Two pieces of public art were designed by Howard BenTré, a Rhode Island sculptor, of industrial elements and glass, to complement the natural design features of the Park. The classical forms of the sculptures in both the north and south plazas make general reference to the formal architectural presence which characterizes the City of Boston. The sculptures make specific reference to traditional garden structures, thus reinforcing the Park as an oasis in the surrounding urban setting.
Easily visible from distant points within the Park as well as from adjacent buildings, “Immanent Circumstance” is the central glass and bronze sculpture/fountain BenTré completed in 1991. Its height presents a vertical image and core or focus to the space, which is defined by the surrounding granite rings and paving. Translucent and water-like in its color, the column glass is “entrapped” in bronze, while the ring of glass seems to float above. When the fountain is operating, the large volume of water adds the element of sound, increasing the intensity of the core of the space, while the dome created by the rising water makes a literal apex in the plaza.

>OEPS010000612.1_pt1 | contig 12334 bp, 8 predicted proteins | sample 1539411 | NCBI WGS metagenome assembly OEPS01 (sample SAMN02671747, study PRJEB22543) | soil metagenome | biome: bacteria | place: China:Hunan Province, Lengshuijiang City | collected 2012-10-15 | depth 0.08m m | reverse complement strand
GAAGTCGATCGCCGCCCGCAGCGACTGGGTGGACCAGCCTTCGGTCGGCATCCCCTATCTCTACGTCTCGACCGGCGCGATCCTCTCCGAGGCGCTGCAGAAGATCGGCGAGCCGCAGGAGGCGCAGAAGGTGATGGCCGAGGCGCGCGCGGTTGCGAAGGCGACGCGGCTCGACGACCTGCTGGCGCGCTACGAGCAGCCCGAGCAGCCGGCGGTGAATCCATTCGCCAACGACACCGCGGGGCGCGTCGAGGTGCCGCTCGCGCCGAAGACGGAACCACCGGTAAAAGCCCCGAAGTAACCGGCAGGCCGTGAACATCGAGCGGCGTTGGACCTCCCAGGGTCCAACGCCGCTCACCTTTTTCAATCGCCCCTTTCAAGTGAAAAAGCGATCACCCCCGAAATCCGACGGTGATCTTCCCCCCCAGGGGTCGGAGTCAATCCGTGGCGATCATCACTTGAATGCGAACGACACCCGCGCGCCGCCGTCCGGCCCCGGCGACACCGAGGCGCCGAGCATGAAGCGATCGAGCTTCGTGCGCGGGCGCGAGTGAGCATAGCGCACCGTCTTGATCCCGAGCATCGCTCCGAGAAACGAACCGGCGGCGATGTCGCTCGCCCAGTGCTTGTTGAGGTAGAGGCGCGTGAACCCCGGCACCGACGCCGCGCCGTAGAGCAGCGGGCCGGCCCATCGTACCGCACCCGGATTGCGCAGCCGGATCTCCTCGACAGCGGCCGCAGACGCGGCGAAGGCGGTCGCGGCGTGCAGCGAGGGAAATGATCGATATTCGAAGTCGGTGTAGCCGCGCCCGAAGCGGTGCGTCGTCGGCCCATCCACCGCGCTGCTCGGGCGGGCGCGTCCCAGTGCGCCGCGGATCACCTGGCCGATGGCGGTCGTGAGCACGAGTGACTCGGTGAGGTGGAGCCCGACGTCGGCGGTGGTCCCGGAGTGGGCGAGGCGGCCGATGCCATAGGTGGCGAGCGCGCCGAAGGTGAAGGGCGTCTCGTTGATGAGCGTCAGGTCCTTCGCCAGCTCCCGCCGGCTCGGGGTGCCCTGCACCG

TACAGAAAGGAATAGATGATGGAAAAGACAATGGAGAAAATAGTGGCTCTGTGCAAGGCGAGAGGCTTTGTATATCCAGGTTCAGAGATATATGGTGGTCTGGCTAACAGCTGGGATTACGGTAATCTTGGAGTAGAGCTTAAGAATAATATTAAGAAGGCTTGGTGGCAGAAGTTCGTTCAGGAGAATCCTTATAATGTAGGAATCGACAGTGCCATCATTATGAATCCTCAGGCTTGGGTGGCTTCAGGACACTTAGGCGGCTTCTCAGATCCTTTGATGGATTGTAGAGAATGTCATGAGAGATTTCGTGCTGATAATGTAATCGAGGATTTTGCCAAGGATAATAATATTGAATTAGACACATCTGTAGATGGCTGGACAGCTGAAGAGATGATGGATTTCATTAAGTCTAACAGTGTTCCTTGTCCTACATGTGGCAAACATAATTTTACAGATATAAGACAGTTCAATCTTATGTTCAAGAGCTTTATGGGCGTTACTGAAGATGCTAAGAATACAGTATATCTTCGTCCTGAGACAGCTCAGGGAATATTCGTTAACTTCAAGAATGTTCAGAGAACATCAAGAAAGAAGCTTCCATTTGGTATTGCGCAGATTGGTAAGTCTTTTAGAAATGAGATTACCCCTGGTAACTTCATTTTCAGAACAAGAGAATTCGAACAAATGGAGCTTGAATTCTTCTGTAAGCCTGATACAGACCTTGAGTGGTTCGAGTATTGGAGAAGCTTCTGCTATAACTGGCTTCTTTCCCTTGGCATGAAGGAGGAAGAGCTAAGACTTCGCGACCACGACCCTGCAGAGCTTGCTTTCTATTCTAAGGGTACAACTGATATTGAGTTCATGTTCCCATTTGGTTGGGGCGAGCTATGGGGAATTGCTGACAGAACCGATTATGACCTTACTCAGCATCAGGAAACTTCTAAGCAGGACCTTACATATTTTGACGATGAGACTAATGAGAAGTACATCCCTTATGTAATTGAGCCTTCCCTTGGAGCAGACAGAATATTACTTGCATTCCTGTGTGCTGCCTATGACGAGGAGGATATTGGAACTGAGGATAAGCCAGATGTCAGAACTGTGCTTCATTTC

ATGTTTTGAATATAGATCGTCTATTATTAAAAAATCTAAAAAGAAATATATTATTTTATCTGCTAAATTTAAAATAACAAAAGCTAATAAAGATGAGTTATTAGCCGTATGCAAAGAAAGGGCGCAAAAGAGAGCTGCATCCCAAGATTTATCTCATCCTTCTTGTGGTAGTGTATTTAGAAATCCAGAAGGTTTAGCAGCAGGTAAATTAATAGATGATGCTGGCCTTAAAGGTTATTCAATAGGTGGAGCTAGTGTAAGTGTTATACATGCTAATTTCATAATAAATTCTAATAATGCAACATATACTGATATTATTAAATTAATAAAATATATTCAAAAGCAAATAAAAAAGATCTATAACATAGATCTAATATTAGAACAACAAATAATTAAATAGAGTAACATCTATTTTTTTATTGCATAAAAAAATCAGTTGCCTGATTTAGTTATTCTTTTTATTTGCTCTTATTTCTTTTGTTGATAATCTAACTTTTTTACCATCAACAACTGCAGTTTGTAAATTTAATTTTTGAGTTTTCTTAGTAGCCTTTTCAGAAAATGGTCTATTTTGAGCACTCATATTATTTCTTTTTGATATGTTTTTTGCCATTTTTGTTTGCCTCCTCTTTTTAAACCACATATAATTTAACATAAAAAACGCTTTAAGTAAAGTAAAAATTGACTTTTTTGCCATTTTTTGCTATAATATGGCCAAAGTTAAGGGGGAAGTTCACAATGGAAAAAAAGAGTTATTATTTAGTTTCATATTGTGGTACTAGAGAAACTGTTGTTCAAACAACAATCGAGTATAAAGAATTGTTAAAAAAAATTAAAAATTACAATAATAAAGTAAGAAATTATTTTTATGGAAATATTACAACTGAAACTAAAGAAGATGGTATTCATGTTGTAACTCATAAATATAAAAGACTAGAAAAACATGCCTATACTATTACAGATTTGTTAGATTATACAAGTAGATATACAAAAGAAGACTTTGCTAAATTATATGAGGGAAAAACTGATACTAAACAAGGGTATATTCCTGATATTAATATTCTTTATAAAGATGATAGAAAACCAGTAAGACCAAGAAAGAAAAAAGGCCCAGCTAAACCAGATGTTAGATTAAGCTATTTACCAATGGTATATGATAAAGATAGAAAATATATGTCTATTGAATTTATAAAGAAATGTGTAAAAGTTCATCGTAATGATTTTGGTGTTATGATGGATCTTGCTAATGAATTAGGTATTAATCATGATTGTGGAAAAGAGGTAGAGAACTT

A second BenTré fountain (see photo on right) anchors the teak bench seating area at the south end of the Park. The glass and bronze urn derives from the compacted form of the upper glass ring of “Immanent Circumstance”. Again, the bronze “entraps” the glass. The urn is scaled to allow the pedestrian to feel a one-to-one relationship with it. Those approaching from the south will be able to look over the top of the urn and view the larger sculpture in the distance, making the connection between the plazas. The urn, filling and overflowing, is intended to create a calming, meditative effect in contrast to the bustling activity surrounding the south plaza. The underlying concept for the north plaza and south plaza artwork is the creation of two site-specific unique and intimate spaces which exist independently and in dialogue within the larger context of the Park.